We also don't have much natural light in the kitchen so I was afraid wood cabinets would be too dark and overwhelm the space. We love Dover White from Sherwin-Williams. It is this really beautiful warm white color—basically magic in a paint can. It immediately makes anything look more expensive because of the way that it reflects light. We used it on all of the trim on our old house and it looked stunning. The cabinets and ceiling beams in our new kitchen will all be Dover White. We have collected 112 paint chips that are still in the running for a wall color so I'll get to that debacle later.

The countertops were a pretty easy decision because we love quartz so much. Quartz is nearly indestructible and it comes in every color from white purple. And because it isn't porous like granite you don't have to worry as much about staining or germs. So go ahead and chop your chicken guts up on it! 

We really wanted something that looked like marble but that wasn't as much of a pain in the ass to maintain (or as pricey) as marble. We found two options for countertops that we both loved—one classic and one more on the whorey side. I, of course, kind of fell in love with the sparkle of the Summerhill pattern from Cambria, but we decided it wasn't right for the space or the feel that we are going for. Summerhill also comes off a bit “beach house” since it has a sandy pattern to it. And it kind of looks like an ant farm when you get a giant slab of it but that is also kind of charming. I loved that it had so much glitter in it so we may use it in the bathroom or another space. I'm a sucker for countertops with bling in them!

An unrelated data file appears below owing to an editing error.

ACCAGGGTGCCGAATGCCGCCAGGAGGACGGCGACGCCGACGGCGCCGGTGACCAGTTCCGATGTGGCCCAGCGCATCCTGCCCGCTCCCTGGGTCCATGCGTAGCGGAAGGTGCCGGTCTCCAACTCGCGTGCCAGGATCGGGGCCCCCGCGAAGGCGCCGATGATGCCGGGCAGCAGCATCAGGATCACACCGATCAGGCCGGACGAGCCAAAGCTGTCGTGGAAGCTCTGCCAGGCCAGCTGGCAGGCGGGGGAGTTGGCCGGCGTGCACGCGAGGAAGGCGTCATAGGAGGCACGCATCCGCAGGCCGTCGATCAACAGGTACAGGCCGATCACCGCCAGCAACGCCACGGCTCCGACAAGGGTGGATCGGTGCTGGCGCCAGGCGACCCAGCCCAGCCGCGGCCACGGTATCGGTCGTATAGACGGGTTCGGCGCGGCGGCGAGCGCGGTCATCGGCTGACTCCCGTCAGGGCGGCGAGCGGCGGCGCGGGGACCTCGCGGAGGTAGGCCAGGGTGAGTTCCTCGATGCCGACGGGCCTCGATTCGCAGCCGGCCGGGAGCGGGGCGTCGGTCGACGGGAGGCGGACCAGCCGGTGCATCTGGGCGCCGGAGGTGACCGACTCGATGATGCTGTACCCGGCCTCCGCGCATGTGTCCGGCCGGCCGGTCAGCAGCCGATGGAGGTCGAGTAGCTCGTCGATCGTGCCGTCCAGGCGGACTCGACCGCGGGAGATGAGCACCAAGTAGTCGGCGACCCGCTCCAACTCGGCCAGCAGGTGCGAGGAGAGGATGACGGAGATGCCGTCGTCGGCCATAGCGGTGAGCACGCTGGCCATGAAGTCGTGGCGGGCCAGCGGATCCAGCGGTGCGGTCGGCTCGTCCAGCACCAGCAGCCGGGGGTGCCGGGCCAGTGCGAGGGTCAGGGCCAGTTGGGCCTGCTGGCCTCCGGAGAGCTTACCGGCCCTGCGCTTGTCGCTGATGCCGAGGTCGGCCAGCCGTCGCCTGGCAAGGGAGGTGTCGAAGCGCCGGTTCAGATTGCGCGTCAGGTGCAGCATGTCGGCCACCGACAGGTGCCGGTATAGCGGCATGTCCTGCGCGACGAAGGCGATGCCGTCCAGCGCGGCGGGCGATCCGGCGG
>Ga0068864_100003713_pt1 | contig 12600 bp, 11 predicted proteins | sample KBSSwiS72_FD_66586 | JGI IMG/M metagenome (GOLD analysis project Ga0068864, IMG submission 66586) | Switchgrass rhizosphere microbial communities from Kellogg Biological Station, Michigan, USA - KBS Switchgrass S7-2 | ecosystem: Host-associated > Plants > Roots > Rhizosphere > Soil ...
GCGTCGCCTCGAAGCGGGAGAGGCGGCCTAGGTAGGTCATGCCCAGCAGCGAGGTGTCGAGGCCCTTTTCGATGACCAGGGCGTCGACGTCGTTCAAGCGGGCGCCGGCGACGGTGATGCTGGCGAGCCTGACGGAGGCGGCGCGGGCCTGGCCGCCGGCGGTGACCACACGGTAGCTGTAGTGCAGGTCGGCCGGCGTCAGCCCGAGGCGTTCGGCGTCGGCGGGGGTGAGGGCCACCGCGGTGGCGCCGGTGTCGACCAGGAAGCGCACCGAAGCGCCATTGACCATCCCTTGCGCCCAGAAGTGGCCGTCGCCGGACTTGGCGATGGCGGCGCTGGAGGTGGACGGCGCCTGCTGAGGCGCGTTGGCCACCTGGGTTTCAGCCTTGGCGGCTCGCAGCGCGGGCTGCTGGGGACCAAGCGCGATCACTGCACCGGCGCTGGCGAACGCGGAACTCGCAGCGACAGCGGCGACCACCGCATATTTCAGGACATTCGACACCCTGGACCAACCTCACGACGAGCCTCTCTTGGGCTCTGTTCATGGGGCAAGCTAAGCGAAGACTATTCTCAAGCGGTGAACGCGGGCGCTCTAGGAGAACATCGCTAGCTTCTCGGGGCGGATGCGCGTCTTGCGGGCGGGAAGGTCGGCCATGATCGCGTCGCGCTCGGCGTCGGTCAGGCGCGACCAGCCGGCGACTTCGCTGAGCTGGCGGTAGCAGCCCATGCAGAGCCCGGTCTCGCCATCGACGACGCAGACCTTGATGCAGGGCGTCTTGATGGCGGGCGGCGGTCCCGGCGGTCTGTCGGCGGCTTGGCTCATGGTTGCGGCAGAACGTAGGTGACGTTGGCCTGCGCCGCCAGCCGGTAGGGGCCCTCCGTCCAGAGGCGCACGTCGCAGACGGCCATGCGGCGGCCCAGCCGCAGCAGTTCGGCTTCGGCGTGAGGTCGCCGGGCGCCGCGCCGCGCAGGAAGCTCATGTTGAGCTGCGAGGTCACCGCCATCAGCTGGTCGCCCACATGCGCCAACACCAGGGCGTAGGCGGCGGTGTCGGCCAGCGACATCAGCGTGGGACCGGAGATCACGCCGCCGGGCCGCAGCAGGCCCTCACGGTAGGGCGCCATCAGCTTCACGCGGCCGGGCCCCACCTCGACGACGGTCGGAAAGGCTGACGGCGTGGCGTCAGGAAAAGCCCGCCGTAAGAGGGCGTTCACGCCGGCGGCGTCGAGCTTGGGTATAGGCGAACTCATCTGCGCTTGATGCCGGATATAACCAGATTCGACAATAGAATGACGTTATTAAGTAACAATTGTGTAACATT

The Most Beautiful

Ant Farm Ever!

Summerhill Quartz Cambria

Anyway, we decided on HanStone quartz in the Montauk pattern for the countertops because it looks a little more classic. It has a lot of white, gray, and brown tones so it can go with pretty much any color. It also has a really beautiful streak of pearlescent gaudiness (perfect for me!) that runs through it. It looks like marble but better. Plus, it is called Montauk so it makes me feel like I should be doing something pretentious like playing croquet and yelling at my staff while wearing a cable knit sweater. Like the person who modeled for the sample below...